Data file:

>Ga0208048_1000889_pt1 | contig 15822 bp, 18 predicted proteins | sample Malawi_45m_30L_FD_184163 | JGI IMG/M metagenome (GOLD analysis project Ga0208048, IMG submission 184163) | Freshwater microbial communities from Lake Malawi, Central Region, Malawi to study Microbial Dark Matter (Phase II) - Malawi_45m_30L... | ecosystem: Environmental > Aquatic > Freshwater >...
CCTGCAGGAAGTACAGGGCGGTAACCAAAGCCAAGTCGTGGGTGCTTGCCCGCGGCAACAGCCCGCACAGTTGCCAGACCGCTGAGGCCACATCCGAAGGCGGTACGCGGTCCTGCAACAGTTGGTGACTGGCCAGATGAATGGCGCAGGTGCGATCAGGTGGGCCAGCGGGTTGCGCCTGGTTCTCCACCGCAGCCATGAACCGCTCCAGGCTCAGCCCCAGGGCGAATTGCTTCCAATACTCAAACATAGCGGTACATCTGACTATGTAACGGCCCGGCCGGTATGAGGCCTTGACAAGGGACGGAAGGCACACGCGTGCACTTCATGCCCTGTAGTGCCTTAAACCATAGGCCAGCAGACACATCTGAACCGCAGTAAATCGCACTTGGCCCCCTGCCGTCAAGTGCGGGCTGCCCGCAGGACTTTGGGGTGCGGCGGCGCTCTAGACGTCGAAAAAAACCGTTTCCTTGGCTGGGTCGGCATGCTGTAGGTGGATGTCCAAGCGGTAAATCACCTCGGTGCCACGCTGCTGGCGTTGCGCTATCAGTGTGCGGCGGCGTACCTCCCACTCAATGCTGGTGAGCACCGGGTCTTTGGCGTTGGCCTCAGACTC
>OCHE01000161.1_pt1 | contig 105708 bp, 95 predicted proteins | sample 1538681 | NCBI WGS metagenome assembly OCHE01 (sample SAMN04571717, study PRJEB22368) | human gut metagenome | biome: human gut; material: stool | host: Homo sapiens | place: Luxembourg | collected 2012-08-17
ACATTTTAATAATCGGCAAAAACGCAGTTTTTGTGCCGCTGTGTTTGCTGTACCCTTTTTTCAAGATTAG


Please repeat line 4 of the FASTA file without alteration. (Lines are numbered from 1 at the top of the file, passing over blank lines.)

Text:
ACATTTTAATAATCGGCAAAAACGCAGTTTTTGTGCCGCTGTGTTTGCTGTACCCTTTTTTCAAGATTAG